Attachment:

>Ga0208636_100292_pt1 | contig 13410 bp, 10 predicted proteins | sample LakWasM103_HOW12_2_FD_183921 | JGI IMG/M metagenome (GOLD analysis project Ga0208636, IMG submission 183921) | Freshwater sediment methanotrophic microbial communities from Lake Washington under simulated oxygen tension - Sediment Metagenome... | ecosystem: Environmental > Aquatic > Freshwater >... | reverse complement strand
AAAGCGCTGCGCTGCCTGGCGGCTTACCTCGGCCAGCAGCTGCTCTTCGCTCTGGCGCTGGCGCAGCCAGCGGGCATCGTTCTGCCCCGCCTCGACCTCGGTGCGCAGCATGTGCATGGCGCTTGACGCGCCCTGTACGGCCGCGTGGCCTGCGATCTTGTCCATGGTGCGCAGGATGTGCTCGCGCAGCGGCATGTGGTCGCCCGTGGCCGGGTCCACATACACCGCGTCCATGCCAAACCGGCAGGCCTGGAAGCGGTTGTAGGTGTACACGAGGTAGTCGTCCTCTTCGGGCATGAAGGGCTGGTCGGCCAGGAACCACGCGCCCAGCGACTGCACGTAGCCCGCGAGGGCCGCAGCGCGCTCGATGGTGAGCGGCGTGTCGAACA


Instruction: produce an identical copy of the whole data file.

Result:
>Ga0208636_100292_pt1 | contig 13410 bp, 10 predicted proteins | sample LakWasM103_HOW12_2_FD_183921 | JGI IMG/M metagenome (GOLD analysis project Ga0208636, IMG submission 183921) | Freshwater sediment methanotrophic microbial communities from Lake Washington under simulated oxygen tension - Sediment Metagenome... | ecosystem: Environmental > Aquatic > Freshwater >... | reverse complement strand
AAAGCGCTGCGCTGCCTGGCGGCTTACCTCGGCCAGCAGCTGCTCTTCGCTCTGGCGCTGGCGCAGCCAGCGGGCATCGTTCTGCCCCGCCTCGACCTCGGTGCGCAGCATGTGCATGGCGCTTGACGCGCCCTGTACGGCCGCGTGGCCTGCGATCTTGTCCATGGTGCGCAGGATGTGCTCGCGCAGCGGCATGTGGTCGCCCGTGGCCGGGTCCACATACACCGCGTCCATGCCAAACCGGCAGGCCTGGAAGCGGTTGTAGGTGTACACGAGGTAGTCGTCCTCTTCGGGCATGAAGGGCTGGTCGGCCAGGAACCACGCGCCCAGCGACTGCACGTAGCCCGCGAGGGCCGCAGCGCGCTCGATGGTGAGCGGCGTGTCGAACA